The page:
One of the more charming aspects of politics is the way politician’s attack lines usually end up being used against them. Think of Tony Blair’s attack on the corruption of the Major era conservative party or the irony of Margaret Thatcher’s “Labour isn’t working” as unemployment topped three million.
Now David Cameron, having generated a great deal of political capital by contrasting his leadership with the dithering, calculating, positioning politics of our Prime Minister, finds himself dithering over a referendum, calculating exactly how eurosceptic he needs to be to satisfy his party and carefully trying to position himself for any future negotiation over Europe.
It’s all rather delicious, made even more so that the example he seems to be following, almost to the letter, is that of the master tactician, ditherer and calaculator, Harold Wilson.
However, before getting on with the pointing and the laughing, a few words of caution for my Labour brethren. Watching David Cameron squirm upon this hook is amusing, but it will not change a great deal. Whenever William Hague or IDS or Michael Howard launched some withering Euroceptic attack on the government, we would comfort ourself with the thought that Europe was not a priority for the British people.The same is true today.
The broad sweep of British public opinion is mildly anti-Brussels, but not passionately so. That scepical apathy won’t change if David Cameron makes himself look stupid over the issue of Lisbon. I can’t quite see how the Tory leader struggling with technicalities over referenda over arcane treaties will make a huge difference to that opinion.
For what David Cameron is dithering over is how to achieve two objectives. The first is to retain the benefits of membership of the EU – influence, trade, business confidence and partnerships with other powerful nations – while ensuring our nation state makes key decisions. To do this he needs to show that he is at least a reasonably constructive partner in Europe, even if he wishes to change some of the balance of power in Brussels. This is an entirely noble aim.
The second problem he faces the steps that would be needed to convince our allies of his goodwill and reasonable intentions – steps that would help him achieve his goal of a different relationship within Europe – would be loudly and angrily denounced as a sell out by many of his party. The most obvious of these steps is to allow ratification of the Lisbon Treaty.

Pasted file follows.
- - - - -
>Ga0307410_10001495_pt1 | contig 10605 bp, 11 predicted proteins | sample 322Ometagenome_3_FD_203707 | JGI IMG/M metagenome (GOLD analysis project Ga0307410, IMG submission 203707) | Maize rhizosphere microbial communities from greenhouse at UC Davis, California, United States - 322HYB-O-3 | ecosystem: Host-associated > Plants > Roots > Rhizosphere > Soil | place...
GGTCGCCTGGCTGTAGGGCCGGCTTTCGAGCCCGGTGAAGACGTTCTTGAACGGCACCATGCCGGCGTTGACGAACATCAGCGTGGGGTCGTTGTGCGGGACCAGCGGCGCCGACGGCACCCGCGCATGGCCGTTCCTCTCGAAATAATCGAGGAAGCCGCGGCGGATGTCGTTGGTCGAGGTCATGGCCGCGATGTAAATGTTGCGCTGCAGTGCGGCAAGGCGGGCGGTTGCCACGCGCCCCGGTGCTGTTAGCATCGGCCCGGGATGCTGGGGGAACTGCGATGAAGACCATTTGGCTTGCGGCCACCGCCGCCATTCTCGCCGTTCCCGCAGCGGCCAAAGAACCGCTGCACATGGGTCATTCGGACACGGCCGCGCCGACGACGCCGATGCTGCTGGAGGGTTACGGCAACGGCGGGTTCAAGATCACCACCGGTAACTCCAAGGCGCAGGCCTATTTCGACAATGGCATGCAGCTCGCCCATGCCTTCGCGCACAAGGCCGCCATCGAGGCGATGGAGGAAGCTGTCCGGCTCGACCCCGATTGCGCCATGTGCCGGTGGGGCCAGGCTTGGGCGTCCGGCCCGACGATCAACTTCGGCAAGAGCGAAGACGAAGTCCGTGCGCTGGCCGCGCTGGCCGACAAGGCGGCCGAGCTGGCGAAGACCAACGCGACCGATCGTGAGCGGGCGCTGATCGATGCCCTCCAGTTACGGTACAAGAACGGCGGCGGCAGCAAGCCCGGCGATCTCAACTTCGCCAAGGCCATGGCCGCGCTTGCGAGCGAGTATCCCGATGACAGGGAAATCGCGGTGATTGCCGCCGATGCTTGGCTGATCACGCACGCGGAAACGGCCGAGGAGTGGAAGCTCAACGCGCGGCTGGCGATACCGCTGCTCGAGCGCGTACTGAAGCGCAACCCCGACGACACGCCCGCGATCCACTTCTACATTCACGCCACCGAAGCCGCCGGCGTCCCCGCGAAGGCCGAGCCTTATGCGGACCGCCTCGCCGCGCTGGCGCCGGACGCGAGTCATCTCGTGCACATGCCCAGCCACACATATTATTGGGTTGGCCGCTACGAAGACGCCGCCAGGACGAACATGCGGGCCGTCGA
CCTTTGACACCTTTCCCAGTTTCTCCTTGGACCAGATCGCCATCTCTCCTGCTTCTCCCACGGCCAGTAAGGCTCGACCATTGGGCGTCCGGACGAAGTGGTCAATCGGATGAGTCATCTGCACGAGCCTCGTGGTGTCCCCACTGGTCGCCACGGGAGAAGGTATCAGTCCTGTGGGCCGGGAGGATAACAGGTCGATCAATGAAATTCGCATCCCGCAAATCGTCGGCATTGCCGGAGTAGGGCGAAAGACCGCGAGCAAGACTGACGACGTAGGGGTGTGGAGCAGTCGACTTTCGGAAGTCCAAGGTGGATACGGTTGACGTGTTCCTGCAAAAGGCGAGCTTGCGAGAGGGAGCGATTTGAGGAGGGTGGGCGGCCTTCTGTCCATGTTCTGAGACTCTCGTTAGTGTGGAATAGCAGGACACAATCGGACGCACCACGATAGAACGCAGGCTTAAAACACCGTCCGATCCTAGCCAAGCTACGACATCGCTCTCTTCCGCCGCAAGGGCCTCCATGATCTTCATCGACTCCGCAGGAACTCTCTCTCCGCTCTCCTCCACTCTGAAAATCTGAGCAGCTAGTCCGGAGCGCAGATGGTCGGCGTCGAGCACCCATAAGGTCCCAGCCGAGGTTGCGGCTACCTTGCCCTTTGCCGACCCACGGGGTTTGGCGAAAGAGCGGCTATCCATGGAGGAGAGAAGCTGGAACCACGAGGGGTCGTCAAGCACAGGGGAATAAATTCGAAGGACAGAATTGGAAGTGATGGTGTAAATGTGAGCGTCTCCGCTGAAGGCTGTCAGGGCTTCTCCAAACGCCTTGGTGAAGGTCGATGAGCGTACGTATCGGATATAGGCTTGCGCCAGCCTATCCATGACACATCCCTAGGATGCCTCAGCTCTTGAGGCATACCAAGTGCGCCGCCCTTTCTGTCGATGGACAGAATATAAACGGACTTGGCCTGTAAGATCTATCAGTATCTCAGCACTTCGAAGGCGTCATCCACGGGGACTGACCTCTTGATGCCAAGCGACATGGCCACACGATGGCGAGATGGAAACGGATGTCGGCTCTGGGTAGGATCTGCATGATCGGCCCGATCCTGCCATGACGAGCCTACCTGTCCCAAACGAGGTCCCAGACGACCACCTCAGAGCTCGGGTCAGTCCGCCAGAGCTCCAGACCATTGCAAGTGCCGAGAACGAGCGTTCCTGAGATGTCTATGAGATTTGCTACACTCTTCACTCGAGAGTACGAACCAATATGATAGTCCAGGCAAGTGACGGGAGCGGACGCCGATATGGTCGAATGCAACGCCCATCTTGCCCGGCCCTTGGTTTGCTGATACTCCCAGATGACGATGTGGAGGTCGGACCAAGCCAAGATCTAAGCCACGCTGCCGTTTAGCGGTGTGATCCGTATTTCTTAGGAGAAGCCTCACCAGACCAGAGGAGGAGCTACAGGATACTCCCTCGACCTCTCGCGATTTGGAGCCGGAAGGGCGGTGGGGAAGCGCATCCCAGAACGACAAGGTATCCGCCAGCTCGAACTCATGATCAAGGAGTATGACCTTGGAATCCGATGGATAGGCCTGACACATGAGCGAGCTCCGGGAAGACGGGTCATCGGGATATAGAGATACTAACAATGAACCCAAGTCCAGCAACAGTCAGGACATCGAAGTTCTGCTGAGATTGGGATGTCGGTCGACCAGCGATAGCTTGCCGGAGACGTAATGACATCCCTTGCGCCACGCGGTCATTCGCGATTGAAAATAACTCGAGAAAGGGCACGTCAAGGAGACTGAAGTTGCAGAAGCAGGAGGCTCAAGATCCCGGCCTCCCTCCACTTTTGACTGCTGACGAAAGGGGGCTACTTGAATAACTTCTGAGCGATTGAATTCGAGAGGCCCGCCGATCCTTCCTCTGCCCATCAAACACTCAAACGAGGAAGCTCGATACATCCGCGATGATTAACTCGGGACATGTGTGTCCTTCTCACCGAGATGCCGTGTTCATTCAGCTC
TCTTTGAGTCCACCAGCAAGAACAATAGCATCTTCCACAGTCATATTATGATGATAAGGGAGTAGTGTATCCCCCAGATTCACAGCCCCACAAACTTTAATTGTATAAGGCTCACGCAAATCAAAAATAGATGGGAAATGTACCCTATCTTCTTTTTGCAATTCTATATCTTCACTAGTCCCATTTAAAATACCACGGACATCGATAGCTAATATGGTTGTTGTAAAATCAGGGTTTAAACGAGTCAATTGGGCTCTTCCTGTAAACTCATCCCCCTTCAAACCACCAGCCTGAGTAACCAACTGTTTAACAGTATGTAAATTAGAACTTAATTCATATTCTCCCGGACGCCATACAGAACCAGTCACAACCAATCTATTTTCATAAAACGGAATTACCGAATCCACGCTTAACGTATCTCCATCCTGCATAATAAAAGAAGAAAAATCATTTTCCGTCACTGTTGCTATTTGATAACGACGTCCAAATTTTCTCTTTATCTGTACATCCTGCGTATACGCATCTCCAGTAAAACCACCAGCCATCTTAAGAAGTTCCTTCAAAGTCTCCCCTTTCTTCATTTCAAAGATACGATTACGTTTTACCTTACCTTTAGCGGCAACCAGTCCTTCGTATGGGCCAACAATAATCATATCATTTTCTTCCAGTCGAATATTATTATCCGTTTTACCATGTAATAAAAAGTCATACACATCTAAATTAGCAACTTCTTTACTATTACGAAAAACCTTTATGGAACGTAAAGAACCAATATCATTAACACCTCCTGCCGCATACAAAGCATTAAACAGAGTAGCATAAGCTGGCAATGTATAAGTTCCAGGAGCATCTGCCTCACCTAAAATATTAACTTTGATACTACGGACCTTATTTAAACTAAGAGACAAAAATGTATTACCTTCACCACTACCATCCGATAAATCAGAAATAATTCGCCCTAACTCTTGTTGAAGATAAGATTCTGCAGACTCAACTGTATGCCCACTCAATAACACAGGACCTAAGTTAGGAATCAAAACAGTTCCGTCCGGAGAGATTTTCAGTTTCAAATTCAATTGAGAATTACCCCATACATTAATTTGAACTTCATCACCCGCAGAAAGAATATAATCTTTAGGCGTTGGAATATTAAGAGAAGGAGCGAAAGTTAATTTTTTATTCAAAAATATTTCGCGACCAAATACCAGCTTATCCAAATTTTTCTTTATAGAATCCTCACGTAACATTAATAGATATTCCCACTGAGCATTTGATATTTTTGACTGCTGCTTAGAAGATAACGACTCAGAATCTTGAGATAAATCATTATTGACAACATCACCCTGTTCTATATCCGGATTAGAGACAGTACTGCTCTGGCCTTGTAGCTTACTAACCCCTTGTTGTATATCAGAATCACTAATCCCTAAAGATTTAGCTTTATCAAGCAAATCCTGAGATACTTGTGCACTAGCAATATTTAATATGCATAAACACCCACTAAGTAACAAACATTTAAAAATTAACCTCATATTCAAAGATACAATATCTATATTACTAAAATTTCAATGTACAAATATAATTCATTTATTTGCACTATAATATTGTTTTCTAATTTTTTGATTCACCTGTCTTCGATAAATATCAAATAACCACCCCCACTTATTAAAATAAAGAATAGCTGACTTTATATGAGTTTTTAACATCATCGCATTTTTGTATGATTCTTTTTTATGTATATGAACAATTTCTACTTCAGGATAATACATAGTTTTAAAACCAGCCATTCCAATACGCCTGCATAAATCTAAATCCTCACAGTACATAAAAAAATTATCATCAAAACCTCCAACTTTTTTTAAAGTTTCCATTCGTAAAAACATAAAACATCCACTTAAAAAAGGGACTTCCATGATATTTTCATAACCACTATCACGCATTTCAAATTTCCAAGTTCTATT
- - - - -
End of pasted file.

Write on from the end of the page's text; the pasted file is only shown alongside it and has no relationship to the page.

Now, David Cameron thinks that if Lisbon is ratified, he can’t then tear it up by calling a referendum. Why do I claim that David Cameron thinks this? For the simple reason that if he didn’t, then promising a referendum on Lisbon post ratification would be an easy win.
Unfortunately, to have a post ratification vote would be tantamount to spitting in the faces of France and Germany. The rest of the EU would be very tempted to say “very well, if you vote No – out you go”. In that situation, David Cameron would be in a very awkward position.
So what will he do? It seems obvious. Before the election he quietly signals to Europe that he won’t hold a referendum, while trying to keep Eurosceptics on side by promising to “fight Britain’s corner” in other ways. This is where we are now.
Post election he will try to negotiate some package of reform with our European partners, then present whatever he gets as a diplomatic triumph and perhaps hold a referendum on that, which he will be able to endorse. In other words, he would follow the Harold Wilson playbook.
In 1974/5 Wilson led a party that was very sceptical about a European treaty signed by an opponent. Yet to tear up the treaty would be economically and diplomatically very dangerous. So instead he promised to renegotiate that treaty and vote on that. Mr Wilson went to Europe with the implied threat that if they did not give him concessions superior to that offered to Mr Heath, he would be forced, sadly and with great regret, to recommend a “no” vote, in the referendum he had promised. On that basis, he asked for change.
He got small change. Does anyone now remember the concessions Europe offered Wilson? Still, it served. Wilson was able to win the referendum, having claimed to have got a better deal than Heath. Cameron will do little better, for the same reason. His ultimate position would be a bluff. He would not wish to leave the EU, and his negotiating partners know it because if he did wish to leave he would not be negotiating. Against that background, the only question the negotiations would answer is “How much would other nations give up to allow David Cameron to save face”.
I suggest that it would not be a very great deal.
My final point about this controversy is one that will be less comforting for Labour.
Mr WIlson won his election, despite his dithering, his prevarication and his calculation.